Home Slice aim to celebrate "overlooked everyday Britishness". These chippy plates celebrate one of Britain finest everyday culinary traditions: fish and chips.
Lovers of some traditional fish and chips are sure to delight in Lucille Clerc's Fryer's Delight Tote Bag from Magma.
Icon is probably talking up a little too much, but there's denying that the wooden chip fork is very much a part of our heritage, especially when it comes to a day at the seaside. If you love it more than most, you might like to celebrate it with the Chip Fork Chair by Tim Styles.
Yes, it's a chair shaped like a two-pronged chip fork, with designer Tim Styles aiming to create a chair that makes people smile. If it doesn't do that, it'll get them talking and possibly questioning your sanity. Each chair is made to order and made of birch ply, with the finished item waxed to protect your investment.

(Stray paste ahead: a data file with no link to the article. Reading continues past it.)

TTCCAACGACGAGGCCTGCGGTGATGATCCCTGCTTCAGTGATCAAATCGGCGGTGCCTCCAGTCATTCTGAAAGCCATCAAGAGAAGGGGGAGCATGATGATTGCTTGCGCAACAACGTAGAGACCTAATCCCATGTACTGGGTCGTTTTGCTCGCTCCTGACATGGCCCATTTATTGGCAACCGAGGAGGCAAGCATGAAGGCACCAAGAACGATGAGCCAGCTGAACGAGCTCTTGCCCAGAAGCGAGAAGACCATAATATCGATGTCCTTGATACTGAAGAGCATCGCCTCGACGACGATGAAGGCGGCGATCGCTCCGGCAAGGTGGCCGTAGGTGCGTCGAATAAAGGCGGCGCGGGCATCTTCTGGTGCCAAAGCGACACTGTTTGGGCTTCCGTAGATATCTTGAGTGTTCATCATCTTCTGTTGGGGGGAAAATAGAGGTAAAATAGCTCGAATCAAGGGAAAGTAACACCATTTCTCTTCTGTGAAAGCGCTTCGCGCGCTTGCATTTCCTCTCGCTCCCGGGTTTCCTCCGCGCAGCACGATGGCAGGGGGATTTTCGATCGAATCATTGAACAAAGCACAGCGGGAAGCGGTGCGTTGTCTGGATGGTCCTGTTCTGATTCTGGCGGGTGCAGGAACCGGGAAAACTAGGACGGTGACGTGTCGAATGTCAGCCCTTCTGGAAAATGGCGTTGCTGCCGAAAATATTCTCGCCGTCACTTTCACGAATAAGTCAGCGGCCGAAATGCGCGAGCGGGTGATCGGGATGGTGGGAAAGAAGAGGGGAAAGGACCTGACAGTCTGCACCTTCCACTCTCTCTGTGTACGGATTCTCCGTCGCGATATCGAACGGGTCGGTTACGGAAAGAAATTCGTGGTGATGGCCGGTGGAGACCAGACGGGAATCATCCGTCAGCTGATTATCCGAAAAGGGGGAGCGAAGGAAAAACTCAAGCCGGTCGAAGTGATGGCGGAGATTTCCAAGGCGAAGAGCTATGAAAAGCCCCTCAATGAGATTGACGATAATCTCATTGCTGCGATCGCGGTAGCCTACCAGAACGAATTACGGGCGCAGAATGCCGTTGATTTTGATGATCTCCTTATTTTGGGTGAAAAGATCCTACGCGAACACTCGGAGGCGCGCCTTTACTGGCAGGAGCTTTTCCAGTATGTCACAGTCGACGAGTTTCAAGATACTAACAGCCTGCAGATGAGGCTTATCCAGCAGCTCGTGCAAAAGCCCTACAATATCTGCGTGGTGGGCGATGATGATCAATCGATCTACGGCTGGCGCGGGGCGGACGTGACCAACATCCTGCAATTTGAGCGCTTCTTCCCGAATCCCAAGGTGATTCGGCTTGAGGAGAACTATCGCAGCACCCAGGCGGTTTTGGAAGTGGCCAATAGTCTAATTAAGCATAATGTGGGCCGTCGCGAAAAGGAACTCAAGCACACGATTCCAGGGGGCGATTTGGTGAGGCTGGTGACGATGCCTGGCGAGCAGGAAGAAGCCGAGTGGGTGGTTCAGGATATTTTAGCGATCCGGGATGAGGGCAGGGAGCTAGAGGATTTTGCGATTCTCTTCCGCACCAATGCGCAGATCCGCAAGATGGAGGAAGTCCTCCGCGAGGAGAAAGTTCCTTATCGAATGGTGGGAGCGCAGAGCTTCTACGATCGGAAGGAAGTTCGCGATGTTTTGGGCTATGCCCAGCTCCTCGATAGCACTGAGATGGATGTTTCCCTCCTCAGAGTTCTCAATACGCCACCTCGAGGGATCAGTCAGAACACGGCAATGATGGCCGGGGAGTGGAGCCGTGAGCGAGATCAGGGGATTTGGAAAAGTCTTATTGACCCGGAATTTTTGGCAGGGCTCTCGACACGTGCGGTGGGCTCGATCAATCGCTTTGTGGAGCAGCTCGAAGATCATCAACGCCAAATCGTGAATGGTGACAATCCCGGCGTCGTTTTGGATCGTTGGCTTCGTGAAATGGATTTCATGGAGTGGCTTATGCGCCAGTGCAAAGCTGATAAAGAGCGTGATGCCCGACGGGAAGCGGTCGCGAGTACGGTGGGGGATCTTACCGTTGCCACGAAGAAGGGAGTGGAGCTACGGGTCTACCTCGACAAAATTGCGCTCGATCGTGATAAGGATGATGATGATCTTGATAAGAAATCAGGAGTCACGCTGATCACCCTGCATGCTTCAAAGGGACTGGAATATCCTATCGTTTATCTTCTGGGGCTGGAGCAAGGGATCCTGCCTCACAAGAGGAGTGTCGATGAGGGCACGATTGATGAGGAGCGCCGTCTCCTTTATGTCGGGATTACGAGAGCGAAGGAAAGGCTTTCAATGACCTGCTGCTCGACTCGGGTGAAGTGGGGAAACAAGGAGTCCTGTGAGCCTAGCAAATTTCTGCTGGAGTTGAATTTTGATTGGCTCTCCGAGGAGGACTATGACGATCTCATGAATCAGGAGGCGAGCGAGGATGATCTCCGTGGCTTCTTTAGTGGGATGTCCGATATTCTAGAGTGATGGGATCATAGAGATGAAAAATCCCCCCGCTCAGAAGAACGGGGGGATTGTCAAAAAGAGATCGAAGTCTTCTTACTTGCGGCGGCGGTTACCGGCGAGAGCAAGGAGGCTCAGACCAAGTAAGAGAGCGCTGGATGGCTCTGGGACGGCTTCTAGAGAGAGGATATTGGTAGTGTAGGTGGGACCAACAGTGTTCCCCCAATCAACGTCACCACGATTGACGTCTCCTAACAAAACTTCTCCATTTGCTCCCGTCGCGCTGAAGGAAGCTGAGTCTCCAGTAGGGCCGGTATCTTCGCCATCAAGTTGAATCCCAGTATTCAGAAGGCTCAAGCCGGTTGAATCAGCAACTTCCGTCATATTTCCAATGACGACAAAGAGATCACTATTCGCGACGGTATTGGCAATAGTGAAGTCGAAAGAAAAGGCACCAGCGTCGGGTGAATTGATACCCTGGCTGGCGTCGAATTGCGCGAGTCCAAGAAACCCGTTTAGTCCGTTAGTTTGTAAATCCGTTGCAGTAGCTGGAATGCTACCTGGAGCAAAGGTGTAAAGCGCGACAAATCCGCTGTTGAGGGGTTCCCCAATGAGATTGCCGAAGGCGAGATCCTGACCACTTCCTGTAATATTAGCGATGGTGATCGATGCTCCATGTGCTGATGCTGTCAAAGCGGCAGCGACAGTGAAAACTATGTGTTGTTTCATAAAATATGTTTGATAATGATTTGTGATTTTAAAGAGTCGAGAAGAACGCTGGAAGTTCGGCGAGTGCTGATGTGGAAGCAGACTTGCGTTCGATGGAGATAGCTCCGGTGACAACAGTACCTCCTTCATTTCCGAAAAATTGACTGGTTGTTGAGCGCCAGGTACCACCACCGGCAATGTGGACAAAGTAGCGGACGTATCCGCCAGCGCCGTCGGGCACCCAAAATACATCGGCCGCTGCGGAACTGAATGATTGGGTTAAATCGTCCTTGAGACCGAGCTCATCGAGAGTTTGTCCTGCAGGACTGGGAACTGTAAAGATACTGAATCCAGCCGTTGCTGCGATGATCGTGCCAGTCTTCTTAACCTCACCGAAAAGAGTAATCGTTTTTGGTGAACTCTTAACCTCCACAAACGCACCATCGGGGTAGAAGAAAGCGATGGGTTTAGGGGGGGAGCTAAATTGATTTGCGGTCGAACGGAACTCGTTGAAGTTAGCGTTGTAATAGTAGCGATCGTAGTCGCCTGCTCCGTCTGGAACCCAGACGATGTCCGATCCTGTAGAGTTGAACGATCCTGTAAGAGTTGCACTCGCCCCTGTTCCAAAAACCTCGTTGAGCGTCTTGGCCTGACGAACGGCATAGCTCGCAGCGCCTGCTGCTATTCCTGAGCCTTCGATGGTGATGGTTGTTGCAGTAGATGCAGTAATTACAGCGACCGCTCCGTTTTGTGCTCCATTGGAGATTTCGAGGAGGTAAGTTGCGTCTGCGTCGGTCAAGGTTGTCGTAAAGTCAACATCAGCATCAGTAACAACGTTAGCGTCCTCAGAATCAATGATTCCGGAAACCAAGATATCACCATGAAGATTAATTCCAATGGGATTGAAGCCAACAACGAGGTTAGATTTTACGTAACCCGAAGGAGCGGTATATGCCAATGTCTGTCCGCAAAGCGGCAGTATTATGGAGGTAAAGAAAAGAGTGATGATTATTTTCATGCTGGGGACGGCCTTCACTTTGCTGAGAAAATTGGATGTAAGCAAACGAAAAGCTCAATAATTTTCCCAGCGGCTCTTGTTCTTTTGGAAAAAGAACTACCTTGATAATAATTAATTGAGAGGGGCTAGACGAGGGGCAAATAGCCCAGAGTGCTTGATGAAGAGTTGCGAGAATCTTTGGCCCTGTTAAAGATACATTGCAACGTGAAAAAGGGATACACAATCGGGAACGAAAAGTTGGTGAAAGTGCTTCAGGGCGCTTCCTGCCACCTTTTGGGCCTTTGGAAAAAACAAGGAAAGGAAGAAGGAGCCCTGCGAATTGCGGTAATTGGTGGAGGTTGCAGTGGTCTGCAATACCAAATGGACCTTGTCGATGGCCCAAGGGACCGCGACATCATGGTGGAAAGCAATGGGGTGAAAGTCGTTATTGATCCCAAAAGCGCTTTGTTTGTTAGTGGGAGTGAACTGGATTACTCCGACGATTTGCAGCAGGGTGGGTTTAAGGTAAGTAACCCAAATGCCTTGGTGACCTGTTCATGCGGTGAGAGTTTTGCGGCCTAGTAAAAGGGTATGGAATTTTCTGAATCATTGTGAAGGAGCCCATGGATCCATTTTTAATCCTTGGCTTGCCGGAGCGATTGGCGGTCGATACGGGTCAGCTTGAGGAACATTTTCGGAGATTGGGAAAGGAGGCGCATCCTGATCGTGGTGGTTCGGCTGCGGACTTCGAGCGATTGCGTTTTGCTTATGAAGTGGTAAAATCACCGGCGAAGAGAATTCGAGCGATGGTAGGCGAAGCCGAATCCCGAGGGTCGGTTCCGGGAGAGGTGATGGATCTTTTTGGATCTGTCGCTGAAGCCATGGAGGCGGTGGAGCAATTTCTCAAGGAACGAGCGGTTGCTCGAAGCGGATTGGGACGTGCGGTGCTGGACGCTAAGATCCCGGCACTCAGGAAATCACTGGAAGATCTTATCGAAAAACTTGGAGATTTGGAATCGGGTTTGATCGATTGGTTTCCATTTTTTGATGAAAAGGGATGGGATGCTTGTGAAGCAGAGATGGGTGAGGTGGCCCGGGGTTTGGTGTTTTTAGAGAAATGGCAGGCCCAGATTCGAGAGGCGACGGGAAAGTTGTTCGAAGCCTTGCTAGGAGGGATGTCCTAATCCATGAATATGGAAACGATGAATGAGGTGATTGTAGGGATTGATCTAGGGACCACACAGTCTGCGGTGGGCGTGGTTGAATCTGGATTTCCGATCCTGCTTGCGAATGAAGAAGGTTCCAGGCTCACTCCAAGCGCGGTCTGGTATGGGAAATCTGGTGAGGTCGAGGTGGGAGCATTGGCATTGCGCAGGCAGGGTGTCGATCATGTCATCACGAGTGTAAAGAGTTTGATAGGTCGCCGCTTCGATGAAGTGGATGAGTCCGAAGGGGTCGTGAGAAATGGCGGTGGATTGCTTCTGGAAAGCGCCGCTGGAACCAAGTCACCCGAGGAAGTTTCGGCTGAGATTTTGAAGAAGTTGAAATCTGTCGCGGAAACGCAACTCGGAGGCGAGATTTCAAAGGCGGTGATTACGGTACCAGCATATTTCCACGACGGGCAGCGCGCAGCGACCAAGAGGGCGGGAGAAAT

Want one? It costs a bit more than your average fish supper. £395 to be precise.
Yesterday we showed you tiles based on postcards from the '50s and '60s but for an alternate tourist take with a distinctly retro feel, try this Make A City London postcard set.
The set features five designs to cut-out and stick together that are based around a very nostalgic view of the city including rock and roll and fish and chips and, of course, the Routemaster bus. The designs are executed in bright colours and have a very Pop feel. In fact, given the subject matter of the postcards they'd have probably been as applicable in 'Swinging London' as they are now.
At only £3 for a set, they're as cheap as the chips they illustrate.
Buy it from The Museum of London shop